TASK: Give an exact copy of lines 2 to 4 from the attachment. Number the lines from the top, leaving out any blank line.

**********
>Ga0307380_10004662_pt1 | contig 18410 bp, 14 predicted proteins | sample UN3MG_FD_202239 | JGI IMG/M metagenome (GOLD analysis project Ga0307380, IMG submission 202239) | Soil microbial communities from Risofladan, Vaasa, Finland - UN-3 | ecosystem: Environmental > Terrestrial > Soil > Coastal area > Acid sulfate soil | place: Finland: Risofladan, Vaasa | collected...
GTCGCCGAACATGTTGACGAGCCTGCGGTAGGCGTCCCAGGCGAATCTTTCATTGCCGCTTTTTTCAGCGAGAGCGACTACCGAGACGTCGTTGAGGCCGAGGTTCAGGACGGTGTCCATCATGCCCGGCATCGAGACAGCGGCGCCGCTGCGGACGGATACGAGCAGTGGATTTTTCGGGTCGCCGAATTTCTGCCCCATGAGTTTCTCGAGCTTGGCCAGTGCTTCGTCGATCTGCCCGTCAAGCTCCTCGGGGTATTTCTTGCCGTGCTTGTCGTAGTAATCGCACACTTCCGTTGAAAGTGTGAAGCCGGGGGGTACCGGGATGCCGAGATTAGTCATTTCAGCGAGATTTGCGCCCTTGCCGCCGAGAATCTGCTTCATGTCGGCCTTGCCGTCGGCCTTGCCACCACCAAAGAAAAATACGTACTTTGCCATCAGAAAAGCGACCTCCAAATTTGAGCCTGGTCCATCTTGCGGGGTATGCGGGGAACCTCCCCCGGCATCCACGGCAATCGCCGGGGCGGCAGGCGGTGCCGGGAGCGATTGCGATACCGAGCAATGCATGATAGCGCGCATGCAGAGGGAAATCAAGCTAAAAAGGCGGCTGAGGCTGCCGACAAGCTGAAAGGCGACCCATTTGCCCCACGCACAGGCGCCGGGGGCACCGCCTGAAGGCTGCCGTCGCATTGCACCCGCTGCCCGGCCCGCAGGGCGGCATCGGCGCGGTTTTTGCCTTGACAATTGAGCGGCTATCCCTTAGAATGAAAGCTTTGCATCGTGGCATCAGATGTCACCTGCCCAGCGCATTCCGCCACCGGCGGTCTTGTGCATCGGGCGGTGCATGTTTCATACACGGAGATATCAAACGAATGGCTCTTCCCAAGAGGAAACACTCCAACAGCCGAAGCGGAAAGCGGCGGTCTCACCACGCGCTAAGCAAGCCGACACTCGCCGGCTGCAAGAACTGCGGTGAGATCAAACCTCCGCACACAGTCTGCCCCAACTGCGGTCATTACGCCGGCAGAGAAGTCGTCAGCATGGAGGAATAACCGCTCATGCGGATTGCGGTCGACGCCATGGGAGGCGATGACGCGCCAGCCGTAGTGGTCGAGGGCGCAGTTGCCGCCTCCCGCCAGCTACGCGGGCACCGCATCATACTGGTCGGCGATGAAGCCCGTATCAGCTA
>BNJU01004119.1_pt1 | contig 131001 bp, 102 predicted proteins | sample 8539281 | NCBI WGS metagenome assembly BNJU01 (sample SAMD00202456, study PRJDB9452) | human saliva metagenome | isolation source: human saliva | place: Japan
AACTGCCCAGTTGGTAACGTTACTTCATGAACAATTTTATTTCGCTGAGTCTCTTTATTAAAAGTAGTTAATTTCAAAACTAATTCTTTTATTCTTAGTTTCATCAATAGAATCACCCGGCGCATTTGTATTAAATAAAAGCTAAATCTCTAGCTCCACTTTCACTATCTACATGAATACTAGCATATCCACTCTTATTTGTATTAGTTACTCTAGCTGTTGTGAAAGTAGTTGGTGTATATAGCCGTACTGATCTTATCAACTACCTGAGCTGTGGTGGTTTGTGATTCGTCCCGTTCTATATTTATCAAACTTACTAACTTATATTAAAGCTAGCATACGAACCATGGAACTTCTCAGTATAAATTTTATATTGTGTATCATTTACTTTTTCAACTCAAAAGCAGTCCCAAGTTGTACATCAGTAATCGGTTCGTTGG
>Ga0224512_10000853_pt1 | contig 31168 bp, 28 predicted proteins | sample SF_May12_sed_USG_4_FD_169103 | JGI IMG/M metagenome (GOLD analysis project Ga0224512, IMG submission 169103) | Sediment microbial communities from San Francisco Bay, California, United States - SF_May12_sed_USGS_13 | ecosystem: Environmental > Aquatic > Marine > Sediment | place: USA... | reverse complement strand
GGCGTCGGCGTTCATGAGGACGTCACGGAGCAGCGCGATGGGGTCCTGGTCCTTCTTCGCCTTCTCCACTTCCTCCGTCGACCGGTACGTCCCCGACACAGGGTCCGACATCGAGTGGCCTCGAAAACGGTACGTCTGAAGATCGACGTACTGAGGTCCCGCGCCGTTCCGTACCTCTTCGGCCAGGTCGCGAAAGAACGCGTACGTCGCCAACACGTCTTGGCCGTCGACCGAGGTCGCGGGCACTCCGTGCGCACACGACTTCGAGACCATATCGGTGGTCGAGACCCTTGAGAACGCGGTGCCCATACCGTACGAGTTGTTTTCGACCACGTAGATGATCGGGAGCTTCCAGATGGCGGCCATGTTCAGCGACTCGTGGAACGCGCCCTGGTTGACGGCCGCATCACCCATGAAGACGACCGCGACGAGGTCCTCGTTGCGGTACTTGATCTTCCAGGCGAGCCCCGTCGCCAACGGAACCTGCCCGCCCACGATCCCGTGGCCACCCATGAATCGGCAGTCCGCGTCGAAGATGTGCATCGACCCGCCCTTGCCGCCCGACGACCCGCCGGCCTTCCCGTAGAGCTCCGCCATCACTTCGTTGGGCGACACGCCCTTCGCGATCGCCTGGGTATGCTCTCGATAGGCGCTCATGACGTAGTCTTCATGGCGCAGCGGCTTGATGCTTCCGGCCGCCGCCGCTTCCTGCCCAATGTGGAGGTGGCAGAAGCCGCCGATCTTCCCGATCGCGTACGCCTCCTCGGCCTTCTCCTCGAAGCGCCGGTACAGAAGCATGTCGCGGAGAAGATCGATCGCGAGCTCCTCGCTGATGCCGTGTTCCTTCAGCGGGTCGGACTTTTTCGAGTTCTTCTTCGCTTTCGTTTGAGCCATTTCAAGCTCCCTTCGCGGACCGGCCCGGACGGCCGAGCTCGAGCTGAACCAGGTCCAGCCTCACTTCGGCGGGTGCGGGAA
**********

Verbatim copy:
GTCGCCGAACATGTTGACGAGCCTGCGGTAGGCGTCCCAGGCGAATCTTTCATTGCCGCTTTTTTCAGCGAGAGCGACTACCGAGACGTCGTTGAGGCCGAGGTTCAGGACGGTGTCCATCATGCCCGGCATCGAGACAGCGGCGCCGCTGCGGACGGATACGAGCAGTGGATTTTTCGGGTCGCCGAATTTCTGCCCCATGAGTTTCTCGAGCTTGGCCAGTGCTTCGTCGATCTGCCCGTCAAGCTCCTCGGGGTATTTCTTGCCGTGCTTGTCGTAGTAATCGCACACTTCCGTTGAAAGTGTGAAGCCGGGGGGTACCGGGATGCCGAGATTAGTCATTTCAGCGAGATTTGCGCCCTTGCCGCCGAGAATCTGCTTCATGTCGGCCTTGCCGTCGGCCTTGCCACCACCAAAGAAAAATACGTACTTTGCCATCAGAAAAGCGACCTCCAAATTTGAGCCTGGTCCATCTTGCGGGGTATGCGGGGAACCTCCCCCGGCATCCACGGCAATCGCCGGGGCGGCAGGCGGTGCCGGGAGCGATTGCGATACCGAGCAATGCATGATAGCGCGCATGCAGAGGGAAATCAAGCTAAAAAGGCGGCTGAGGCTGCCGACAAGCTGAAAGGCGACCCATTTGCCCCACGCACAGGCGCCGGGGGCACCGCCTGAAGGCTGCCGTCGCATTGCACCCGCTGCCCGGCCCGCAGGGCGGCATCGGCGCGGTTTTTGCCTTGACAATTGAGCGGCTATCCCTTAGAATGAAAGCTTTGCATCGTGGCATCAGATGTCACCTGCCCAGCGCATTCCGCCACCGGCGGTCTTGTGCATCGGGCGGTGCATGTTTCATACACGGAGATATCAAACGAATGGCTCTTCCCAAGAGGAAACACTCCAACAGCCGAAGCGGAAAGCGGCGGTCTCACCACGCGCTAAGCAAGCCGACACTCGCCGGCTGCAAGAACTGCGGTGAGATCAAACCTCCGCACACAGTCTGCCCCAACTGCGGTCATTACGCCGGCAGAGAAGTCGTCAGCATGGAGGAATAACCGCTCATGCGGATTGCGGTCGACGCCATGGGAGGCGATGACGCGCCAGCCGTAGTGGTCGAGGGCGCAGTTGCCGCCTCCCGCCAGCTACGCGGGCACCGCATCATACTGGTCGGCGATGAAGCCCGTATCAGCTA
>BNJU01004119.1_pt1 | contig 131001 bp, 102 predicted proteins | sample 8539281 | NCBI WGS metagenome assembly BNJU01 (sample SAMD00202456, study PRJDB9452) | human saliva metagenome | isolation source: human saliva | place: Japan
AACTGCCCAGTTGGTAACGTTACTTCATGAACAATTTTATTTCGCTGAGTCTCTTTATTAAAAGTAGTTAATTTCAAAACTAATTCTTTTATTCTTAGTTTCATCAATAGAATCACCCGGCGCATTTGTATTAAATAAAAGCTAAATCTCTAGCTCCACTTTCACTATCTACATGAATACTAGCATATCCACTCTTATTTGTATTAGTTACTCTAGCTGTTGTGAAAGTAGTTGGTGTATATAGCCGTACTGATCTTATCAACTACCTGAGCTGTGGTGGTTTGTGATTCGTCCCGTTCTATATTTATCAAACTTACTAACTTATATTAAAGCTAGCATACGAACCATGGAACTTCTCAGTATAAATTTTATATTGTGTATCATTTACTTTTTCAACTCAAAAGCAGTCCCAAGTTGTACATCAGTAATCGGTTCGTTGG